Wednesday, October 6, 2010

Don't Park There. Not There Either.

I had had this date circled on my calendar for months. Not a fun circle. A bad, bad circle- one which indicated that it would be just fine with me if this day accidentally didn’t happen. As the white hot days of summer mellowed into the closest LA comes to “autumnal,” I had a date with destiny. In this case, “Destiny” was the City of Los Angeles Parking Ticket Adjudication Center. The “Date” was a parking ticket hearing.

You know all of those worst care scenarios people have for urban life? Crushing lines at the DMV, miles of red tape to get anything done, and miles of traffic to get to the red tape? I am convinced that these images were born in Los Angeles. There’s something about the Dragnet sprawl of it-the impression that it is more of a planet than a city.

True, to fly down an LA freeway at night is to be but one glowing red blood cell in a million. And the only wait rivaled by that of the line inside the DMV is the line to PARK at the DMV. But the worst, worst, worst part of Los Angeles is by far the abusive nature of parking citations. You will get tickets for things you resent. You will get tickets for things that don’t make sense. You will get mean, spiteful tickets that pull your hair and make you cry. You will get tickets for things you only wished you had done. You will get tickets for things you merely thought about doing. You will get tickets for things your ancestors did.

Judgement day was ironically sunny, a refreshing breeze in from the north-one of those days where the whether mocks you openly, and you have no choice but to take it. Cuz it’s WEATHER. I pulled up to the Van Nuys Parking Adjudication Center to a self-fulfilling prophecy: street parking. Of course. I checked every sign obsessively, paralleled perfectly as an act of unwitnessed defiance, and walked in with head held high in the knowledge that no matter what that dude you’ve given a badge and an obnoxious white car to says-I WILL win this one.

When I walked back out an embarrassing 12 minutes later, having been dispatched with no real answer and a courtesy survey card to fill out, I was at a loss. I had laid my soul bare in front of a kind woman who listened sweetly and made obligatory notations. I had questioned the integrity of the bureau with which she so coldly aligned herself. I had masterfully rolled a good-cop bad-cop approach together, and sprinkled the whole thing with a little “Who do you think you are?!” I had blamed the one armed man, claimed to be Sybil, and denied speaking English. And the whole thing only took 12 minutes. Good thing I blocked off the whole day for what was sure to be an hours-long interrogation which would end with Bill Clinton negotiating for my release.

Back out in the light of day post-release, I had a Brooks-like crisis. What to do with my life, now that I had been turned loose. Day, I mean. What to do with my day, really. Having experienced the worst worst worst of Los Angeles, I decided to treat myself to the best best best the city has to offer. The universe had positioned the Komodo truck on my way home, and I took it as a sign. A sign of good things to come? A sign of a positive traffic hearing verdict? Nope. A sign of tacos, my friend.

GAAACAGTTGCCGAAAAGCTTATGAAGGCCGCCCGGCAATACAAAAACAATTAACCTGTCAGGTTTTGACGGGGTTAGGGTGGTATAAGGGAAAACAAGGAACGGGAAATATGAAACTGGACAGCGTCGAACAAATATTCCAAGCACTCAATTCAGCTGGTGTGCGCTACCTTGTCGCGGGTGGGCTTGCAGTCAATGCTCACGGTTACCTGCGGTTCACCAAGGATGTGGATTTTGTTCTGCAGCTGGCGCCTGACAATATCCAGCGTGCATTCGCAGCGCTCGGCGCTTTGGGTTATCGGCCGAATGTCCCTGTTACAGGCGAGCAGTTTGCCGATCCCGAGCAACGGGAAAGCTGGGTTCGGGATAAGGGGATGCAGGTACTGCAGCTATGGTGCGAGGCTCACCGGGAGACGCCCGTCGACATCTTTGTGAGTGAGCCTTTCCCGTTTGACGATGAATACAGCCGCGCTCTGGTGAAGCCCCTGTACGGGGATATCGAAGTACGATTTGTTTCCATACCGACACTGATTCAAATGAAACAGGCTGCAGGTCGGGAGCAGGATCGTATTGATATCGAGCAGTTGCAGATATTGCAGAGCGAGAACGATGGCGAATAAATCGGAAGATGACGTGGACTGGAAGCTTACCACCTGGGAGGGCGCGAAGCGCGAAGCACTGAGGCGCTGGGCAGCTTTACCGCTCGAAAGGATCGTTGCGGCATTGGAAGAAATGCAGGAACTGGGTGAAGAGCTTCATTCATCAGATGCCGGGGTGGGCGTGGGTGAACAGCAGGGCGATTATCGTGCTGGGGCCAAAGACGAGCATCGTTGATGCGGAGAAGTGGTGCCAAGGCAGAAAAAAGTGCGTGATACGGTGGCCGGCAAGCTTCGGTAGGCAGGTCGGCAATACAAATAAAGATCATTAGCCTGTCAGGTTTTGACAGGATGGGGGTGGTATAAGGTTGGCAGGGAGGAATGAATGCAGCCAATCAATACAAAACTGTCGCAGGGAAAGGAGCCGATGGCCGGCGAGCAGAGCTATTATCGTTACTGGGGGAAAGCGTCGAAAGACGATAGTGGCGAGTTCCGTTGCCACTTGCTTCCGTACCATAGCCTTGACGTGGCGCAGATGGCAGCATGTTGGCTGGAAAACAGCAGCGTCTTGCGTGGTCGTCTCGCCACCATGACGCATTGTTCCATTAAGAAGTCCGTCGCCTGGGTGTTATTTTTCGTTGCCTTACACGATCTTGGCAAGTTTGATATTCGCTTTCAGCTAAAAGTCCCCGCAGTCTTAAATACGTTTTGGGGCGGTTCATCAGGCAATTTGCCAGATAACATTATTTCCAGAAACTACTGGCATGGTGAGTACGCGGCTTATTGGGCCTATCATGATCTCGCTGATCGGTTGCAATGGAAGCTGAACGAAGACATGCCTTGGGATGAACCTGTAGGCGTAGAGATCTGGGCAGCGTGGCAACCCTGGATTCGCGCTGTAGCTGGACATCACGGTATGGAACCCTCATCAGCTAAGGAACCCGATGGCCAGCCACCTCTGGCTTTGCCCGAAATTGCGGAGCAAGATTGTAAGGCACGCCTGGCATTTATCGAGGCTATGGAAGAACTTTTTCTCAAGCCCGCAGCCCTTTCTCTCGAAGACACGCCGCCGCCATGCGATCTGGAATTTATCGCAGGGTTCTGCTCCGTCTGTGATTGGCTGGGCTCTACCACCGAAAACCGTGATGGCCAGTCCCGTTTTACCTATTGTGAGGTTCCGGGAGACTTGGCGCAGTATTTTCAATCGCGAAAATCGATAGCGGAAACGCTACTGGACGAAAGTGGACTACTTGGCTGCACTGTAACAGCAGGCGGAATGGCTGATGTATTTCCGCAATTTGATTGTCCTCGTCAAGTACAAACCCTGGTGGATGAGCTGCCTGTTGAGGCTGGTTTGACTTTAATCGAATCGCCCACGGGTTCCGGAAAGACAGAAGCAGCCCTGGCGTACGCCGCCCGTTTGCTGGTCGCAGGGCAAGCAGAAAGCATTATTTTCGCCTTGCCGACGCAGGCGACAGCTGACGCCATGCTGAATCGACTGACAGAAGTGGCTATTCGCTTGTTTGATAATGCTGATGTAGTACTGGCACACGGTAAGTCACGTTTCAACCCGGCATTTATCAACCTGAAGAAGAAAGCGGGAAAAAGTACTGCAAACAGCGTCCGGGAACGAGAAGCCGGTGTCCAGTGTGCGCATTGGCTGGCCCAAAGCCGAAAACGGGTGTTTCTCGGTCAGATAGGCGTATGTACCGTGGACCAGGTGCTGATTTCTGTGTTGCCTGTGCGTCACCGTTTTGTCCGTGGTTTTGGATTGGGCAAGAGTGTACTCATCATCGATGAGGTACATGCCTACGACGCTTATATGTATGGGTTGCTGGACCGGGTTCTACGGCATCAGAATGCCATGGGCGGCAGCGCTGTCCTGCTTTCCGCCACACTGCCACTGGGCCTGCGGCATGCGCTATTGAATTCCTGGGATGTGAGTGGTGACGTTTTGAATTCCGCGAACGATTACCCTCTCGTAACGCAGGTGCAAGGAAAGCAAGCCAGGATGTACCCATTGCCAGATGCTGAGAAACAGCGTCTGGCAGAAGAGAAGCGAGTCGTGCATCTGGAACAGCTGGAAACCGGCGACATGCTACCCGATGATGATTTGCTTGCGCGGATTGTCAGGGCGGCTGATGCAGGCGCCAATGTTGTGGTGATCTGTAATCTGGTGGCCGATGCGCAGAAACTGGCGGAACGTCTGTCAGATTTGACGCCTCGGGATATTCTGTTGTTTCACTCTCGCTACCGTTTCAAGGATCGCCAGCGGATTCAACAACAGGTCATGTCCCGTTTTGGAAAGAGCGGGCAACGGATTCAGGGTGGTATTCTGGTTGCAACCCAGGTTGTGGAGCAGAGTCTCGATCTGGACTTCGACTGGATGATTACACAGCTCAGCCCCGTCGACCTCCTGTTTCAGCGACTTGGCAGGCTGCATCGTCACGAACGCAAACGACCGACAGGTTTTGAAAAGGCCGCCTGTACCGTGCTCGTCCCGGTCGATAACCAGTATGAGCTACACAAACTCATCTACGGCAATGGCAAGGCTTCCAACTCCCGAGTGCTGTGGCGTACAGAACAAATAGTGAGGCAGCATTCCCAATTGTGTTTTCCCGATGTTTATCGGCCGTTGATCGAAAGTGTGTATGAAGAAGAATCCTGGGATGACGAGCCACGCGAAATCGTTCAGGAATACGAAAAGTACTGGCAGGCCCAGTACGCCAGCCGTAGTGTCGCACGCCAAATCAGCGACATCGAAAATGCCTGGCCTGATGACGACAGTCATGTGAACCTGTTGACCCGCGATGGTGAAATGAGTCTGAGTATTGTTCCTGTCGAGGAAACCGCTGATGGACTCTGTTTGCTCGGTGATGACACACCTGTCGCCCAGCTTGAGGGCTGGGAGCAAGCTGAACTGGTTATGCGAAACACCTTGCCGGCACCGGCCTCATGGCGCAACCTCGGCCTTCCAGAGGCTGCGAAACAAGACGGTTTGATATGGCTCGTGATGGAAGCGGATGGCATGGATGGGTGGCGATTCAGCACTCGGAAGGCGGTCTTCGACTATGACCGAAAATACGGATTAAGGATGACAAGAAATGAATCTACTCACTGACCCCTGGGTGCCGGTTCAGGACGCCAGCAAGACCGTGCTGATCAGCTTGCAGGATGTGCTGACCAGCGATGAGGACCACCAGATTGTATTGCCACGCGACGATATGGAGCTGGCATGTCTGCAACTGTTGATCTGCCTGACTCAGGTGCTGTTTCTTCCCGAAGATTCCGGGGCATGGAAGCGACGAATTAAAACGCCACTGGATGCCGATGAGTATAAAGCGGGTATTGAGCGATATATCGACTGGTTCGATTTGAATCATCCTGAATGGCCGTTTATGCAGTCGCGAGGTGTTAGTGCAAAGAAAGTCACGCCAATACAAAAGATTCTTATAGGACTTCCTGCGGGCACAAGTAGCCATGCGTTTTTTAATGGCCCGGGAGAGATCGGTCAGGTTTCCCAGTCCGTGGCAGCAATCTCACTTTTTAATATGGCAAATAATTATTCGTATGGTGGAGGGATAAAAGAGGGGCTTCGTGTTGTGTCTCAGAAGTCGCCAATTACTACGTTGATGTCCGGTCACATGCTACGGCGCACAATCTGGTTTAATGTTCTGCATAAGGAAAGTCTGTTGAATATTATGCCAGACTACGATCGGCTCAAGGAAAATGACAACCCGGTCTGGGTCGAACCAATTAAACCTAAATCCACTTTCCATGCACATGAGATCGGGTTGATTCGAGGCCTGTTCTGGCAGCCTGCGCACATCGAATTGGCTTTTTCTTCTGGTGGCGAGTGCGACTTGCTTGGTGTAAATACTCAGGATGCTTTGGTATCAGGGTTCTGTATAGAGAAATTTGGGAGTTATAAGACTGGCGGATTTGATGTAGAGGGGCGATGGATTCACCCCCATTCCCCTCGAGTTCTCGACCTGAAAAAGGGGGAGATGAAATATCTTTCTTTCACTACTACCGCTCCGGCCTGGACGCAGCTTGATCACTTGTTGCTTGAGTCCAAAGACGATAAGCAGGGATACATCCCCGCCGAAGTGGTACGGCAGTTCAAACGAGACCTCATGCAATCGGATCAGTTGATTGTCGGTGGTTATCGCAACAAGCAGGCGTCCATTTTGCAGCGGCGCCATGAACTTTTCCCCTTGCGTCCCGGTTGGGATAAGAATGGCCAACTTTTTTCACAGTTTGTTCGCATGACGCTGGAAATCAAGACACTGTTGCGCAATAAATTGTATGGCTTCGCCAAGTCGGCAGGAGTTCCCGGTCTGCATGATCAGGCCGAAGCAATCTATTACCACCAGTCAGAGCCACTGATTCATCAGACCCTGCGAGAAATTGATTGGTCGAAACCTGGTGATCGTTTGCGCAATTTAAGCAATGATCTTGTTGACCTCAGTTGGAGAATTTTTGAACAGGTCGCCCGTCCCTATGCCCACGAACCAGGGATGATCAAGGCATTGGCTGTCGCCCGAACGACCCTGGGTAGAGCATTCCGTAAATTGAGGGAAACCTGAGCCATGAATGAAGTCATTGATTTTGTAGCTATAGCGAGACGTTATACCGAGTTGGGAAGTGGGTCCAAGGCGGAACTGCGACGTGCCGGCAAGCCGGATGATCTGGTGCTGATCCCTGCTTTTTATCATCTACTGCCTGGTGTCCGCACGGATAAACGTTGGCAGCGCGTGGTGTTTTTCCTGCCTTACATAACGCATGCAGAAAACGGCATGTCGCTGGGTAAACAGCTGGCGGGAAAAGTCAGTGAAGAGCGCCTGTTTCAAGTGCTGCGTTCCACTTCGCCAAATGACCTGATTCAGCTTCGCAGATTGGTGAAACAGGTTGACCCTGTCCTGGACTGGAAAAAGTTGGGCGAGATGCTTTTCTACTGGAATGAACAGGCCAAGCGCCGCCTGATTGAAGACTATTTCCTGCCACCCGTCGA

I had been tracking this truck for a while, but it had cleverly eluded me for months. I slipped into line unnoticed and ordered the Post-Parking Ticket Adjudication Package: one Komodo skirt steak taco with roasted corn, and one spicy Blazin’ Shrimp taco with sour cream salad. (This “package” is self-created, so if you order it they won’t know what you’re talking about. I said it very quietly, and inside my head, so really there’s no way for them to know.) I really wanted an order of the meatballs with romesco sauce too, but having carb-loaded for my big day in court, I passed on those for another day.

 In Paris, one might grab a baguette and some cheese and wander around an immaculately pruned garden. In New York, lunch on the go might be a street-vendor hot dog consumed in the asymmetrical hustle and bustle of Times Square. I realized upon reviewing this picture that apparently in Los Angeles, you get tacos from a truck, cozy up to the Spanish-language newspaper box that shall be your table, and eat while looking out across a gas station and no less than 2 freeway on-ramps. People, I give you: Dining Al Fresco.

The tacos were the perfect salve to my wound. Corn is so good on its own, and when roasted with knowledge and affection, there’s nothing better. Crunchy sweet corny goodness. The perfect topping to the expertly cooked skirt steak taco, or the “Komodo,” as its called. I’m still not sure what the sour cream salad really was, because in all honesty it was gone too fast. Delicious, creamy, exactly the right thing to cool down the super-spicy shrimp. They’re not kidding around with that.

So I had my Al Fresco Dining experience, and went on my way-knowing with all my heart that two things had been served today: Scrumptious gourmet tacos, and JUSTICE.

NOTE: 2 days after this was written I received a letter from the adjudication bureau. I lost.

NOTE 2: I realize that the above picture makes me look a little like Jack Nicholson. I'll take it.

1 comment:

  1. The one armed man? Nice 1960s reference, Francie! Love the article......